the Catch Rule can be resolved quite simply: if the ball at any time touches the ground–whether the receiver is going to the ground or juggles it another twenty yards before losing it–IT IS NOT A CATCH;

  37. I think the NFL is realizing that stumbling does not constitute a football move. If Dez had any kind of control over his body, he would have waltzed into the endzone completely untouched.

    As it was, he stumbled for three steps as he fell to the ground. No way he could have moved his body to the left or right, as gravity was the only thing really effecting the momentum of his body.

    Did Dez have control for those three stumbling steps? Yes, but he was also going to the ground the entire time, and that’s where the rule is clear that he has to complete the process of the catch. And that, he did not do.

    If they want to change the rule in the future and wipe out the clause about going to the ground, and I have no problem if they do that, then that would have been ruled a catch in that circumstance. But as the rule is currently written, it was simply not a catch.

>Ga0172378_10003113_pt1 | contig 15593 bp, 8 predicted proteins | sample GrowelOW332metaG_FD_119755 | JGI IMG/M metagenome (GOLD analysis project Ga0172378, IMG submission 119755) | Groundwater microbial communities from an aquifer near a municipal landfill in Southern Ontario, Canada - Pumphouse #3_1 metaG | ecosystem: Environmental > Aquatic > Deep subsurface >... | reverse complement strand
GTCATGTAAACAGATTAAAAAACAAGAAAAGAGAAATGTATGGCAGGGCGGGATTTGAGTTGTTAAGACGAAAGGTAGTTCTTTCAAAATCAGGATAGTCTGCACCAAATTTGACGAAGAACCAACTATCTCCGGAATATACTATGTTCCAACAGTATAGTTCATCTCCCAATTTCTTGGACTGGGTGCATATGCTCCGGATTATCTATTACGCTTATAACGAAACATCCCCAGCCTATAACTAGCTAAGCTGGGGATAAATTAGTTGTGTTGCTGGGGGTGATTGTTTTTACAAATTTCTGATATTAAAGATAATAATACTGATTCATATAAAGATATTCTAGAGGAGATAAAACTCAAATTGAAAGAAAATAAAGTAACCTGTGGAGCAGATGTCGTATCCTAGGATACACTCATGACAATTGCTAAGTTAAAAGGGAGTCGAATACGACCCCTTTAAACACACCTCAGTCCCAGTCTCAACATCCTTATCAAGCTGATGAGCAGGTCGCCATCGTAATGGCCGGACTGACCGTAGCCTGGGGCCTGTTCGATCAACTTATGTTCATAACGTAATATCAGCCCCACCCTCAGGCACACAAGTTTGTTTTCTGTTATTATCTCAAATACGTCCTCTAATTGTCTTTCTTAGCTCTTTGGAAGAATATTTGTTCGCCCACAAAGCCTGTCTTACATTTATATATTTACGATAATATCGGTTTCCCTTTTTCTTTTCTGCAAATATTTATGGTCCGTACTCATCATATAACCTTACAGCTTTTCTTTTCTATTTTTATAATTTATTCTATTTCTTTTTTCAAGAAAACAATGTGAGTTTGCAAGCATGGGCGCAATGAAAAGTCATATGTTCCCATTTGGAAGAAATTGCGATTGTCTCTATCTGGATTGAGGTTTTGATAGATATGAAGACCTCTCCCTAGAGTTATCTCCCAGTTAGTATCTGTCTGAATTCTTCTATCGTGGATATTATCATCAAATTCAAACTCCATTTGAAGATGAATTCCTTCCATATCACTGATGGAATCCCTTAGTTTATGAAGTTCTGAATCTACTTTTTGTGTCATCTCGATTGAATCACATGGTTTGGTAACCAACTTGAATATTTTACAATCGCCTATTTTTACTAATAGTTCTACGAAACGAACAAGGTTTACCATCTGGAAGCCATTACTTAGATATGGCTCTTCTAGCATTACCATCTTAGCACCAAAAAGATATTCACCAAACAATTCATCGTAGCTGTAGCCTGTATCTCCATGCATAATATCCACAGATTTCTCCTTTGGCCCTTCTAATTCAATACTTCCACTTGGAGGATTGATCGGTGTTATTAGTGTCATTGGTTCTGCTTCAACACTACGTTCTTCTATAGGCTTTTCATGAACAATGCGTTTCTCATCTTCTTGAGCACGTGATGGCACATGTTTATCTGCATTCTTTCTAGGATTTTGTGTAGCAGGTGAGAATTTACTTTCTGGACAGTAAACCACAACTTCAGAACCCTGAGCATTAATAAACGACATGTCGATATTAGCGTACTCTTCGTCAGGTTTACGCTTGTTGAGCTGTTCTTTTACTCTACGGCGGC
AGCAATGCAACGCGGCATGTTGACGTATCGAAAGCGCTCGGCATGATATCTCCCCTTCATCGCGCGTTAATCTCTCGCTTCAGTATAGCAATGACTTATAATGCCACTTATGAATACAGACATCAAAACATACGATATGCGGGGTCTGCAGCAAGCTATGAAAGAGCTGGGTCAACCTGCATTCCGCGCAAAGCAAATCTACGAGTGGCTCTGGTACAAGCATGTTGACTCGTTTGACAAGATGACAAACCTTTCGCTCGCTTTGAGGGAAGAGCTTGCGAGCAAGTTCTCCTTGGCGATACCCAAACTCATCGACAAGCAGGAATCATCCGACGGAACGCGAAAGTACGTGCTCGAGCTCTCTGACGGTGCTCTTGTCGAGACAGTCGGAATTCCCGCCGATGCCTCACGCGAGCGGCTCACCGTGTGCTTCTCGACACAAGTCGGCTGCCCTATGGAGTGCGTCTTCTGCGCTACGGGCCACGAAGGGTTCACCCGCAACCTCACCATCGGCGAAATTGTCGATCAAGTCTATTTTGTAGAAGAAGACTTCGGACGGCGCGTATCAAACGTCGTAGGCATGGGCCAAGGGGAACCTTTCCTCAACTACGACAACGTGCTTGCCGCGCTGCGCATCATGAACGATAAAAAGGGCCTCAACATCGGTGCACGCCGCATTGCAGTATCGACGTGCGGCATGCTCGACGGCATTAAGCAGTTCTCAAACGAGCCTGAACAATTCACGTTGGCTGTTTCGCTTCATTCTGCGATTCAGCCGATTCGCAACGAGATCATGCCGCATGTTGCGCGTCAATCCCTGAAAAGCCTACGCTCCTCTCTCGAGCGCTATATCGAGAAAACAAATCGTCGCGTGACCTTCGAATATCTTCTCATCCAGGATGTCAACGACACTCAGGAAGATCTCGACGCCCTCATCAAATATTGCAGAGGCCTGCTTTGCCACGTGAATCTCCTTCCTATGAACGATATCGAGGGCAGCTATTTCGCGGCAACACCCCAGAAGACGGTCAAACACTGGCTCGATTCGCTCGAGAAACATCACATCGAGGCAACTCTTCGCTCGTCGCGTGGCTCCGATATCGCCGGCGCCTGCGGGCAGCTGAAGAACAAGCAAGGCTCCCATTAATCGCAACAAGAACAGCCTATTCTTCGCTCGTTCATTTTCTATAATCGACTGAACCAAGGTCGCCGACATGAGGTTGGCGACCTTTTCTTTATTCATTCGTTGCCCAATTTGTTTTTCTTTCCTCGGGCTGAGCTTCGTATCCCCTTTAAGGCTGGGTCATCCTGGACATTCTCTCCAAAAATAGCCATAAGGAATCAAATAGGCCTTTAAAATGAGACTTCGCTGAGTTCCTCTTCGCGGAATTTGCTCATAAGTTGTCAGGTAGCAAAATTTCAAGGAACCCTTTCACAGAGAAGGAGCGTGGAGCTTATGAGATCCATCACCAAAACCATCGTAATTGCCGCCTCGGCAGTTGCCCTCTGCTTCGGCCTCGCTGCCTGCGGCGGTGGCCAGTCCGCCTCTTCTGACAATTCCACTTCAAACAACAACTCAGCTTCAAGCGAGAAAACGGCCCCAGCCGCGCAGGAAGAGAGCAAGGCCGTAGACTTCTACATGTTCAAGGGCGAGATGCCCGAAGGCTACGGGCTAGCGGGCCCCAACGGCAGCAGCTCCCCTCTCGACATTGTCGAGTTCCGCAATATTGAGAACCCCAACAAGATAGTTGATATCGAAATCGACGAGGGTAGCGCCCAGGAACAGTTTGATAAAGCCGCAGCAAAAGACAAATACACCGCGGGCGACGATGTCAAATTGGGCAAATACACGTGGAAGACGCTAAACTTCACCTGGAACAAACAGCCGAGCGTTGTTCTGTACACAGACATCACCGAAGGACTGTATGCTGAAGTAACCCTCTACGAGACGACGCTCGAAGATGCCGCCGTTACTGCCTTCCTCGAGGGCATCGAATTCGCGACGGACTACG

38. Neither were catches. The only people that think so are young fans that are mad because the non-catch affected their fantasy leagues.

    Read and understand the rules.

  39. And I thought the biggest choke in NFL history was Brett Favre throwing the interception in that NFCCG.

    It was..both times..and the most hilarious!!

  40. The ruling on the Fitz play was that he established himself with two feet in bounds, then lost the ball going out of bounds. The Dez catch, he was going to the ground as he was catching the ball and never established himself as a runner when he lost it on impact.

    Two different situations, and two different results using the same rule.